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My circuit performs data acquisition at 250 samples/s, 24 bits/sample and transmit this information to the local host (PC) through a bluetooth module that implements the UART protocol.

As far as I know, for each byte transmitted there is 1 start bit, 2 stop bits and 1 parity bit, resulting

(250 samples/s) * (24 bits/sample) / (8 bits/byte) * (12 bits/transmitted byte) = 9000 bits

in 1 second.

Supposing there is one bit per transmitted symbol, the minimum baudrate that would work for this case is 9600 bauds. However, the tests we've performed so far are not convincing, since the received data is contaminated by some enormous jump discontinuities (about 10^13, see figure below).

  1. Could you please tell me how I can estimate the minimum baudrate?
  2. How would you estimate the baudrate when including the bluetooth module?

enter image description here

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  • \$\begingroup\$ What do you mean by "enormous jump discontinuities"? Is this something you're seeing on an oscilloscope? Or something else? \$\endgroup\$ – scorpdaddy Apr 22 at 16:45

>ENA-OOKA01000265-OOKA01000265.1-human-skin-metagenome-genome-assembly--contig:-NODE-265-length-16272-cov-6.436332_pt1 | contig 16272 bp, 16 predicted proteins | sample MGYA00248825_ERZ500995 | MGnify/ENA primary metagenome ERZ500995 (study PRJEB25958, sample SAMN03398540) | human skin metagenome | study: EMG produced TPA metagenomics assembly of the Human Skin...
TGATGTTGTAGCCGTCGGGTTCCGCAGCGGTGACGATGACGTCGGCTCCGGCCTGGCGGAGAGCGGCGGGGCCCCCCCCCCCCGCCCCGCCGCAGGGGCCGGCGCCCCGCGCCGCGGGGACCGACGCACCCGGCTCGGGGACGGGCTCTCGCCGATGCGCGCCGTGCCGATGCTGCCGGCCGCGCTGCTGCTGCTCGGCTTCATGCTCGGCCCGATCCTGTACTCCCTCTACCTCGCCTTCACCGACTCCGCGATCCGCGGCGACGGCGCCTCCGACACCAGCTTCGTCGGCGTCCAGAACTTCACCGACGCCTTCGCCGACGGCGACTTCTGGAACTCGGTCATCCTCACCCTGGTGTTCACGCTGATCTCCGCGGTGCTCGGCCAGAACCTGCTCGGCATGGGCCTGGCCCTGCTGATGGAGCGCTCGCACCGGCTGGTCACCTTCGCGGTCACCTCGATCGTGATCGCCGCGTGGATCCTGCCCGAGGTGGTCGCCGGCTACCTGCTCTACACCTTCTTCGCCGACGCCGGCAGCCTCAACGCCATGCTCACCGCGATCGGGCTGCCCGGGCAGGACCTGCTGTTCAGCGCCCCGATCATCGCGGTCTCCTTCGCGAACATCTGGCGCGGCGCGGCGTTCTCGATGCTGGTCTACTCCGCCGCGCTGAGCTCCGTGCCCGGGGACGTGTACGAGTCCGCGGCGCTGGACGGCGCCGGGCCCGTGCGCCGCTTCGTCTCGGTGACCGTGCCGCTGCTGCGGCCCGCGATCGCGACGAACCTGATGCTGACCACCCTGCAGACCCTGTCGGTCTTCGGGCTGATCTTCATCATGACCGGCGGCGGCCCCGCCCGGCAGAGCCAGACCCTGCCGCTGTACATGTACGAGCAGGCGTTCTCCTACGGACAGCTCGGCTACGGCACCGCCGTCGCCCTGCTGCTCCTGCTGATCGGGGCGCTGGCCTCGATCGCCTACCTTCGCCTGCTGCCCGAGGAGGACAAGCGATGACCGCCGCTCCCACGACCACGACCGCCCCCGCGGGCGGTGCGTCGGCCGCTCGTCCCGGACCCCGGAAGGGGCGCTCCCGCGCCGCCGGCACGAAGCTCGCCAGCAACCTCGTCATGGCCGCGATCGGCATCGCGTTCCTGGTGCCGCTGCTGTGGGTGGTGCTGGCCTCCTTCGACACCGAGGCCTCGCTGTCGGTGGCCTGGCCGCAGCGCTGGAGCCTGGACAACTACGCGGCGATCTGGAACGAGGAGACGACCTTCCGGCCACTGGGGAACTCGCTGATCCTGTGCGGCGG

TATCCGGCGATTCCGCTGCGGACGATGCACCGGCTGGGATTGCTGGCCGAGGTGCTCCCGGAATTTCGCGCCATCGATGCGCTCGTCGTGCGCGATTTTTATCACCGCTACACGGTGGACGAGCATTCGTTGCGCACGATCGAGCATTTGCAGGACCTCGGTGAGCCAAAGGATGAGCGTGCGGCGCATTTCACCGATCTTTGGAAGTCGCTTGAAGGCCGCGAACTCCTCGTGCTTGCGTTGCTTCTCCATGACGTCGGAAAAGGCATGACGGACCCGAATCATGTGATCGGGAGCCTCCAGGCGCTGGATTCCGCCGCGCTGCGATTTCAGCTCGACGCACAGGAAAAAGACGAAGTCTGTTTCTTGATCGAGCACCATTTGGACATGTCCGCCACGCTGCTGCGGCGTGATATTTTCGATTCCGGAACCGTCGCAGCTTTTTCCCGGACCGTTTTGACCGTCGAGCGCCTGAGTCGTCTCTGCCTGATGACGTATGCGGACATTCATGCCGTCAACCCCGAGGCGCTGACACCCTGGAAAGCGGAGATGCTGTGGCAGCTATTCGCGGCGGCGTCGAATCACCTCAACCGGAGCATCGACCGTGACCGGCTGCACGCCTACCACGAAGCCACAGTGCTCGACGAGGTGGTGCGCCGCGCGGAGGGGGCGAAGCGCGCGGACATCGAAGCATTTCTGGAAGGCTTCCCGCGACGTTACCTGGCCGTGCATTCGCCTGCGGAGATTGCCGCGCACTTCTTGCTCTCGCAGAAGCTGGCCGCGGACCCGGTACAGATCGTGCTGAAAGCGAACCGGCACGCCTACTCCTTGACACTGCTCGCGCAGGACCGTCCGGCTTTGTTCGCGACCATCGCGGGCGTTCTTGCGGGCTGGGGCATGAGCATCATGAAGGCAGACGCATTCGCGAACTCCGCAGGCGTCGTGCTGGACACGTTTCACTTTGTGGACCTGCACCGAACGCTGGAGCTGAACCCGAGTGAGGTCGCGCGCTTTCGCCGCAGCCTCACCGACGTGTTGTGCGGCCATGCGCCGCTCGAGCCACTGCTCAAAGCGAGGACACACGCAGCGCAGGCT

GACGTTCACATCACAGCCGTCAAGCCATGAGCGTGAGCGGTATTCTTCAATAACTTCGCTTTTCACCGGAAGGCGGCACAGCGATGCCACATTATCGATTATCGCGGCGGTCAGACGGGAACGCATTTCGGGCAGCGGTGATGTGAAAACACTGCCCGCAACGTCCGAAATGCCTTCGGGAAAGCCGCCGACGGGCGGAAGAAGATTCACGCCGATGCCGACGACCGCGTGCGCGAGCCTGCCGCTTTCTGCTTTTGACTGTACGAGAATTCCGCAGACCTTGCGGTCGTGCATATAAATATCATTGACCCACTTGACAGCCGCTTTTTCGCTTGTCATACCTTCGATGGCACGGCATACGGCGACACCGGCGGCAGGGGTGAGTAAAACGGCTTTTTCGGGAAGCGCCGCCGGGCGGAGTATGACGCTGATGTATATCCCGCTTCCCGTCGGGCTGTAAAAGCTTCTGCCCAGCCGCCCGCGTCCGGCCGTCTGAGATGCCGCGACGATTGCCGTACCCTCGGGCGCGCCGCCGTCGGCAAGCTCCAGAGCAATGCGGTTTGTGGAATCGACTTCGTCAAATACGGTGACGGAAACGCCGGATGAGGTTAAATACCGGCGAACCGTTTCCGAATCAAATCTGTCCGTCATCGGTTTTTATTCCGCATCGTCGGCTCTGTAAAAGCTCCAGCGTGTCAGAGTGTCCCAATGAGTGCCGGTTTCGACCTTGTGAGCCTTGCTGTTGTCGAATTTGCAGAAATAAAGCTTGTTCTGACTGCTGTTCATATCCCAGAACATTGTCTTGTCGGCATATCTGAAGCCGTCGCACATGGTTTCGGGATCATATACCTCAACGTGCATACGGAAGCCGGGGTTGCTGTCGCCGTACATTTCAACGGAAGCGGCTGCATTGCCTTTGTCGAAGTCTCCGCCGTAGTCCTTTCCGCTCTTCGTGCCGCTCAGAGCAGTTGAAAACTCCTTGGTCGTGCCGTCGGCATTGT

• \$\begingroup\$ The bluetooth module doesn't say in its datasheet? It should. \$\endgroup\$ – DKNguyen Apr 22 at 16:53
  • \$\begingroup\$ Baud rate is not the primary concern here. You need to think about the throughput of the bluetooth link (especially if it needs retries to deal with radio conditions). Your jumps are probably those between bluetooth packets. It's not entirely clear bluetooth is appropriate for your application or which variation of it you are using. \$\endgroup\$ – Chris Stratton Apr 22 at 18:11
  • \$\begingroup\$ @scorpdaddy, see attached figure. \$\endgroup\$ – fmarengo Apr 23 at 19:19
  • \$\begingroup\$ @Toor , I have not seen that information in the BT module datasheet. Anyway, I'll take a look at it again. \$\endgroup\$ – fmarengo Apr 23 at 19:23

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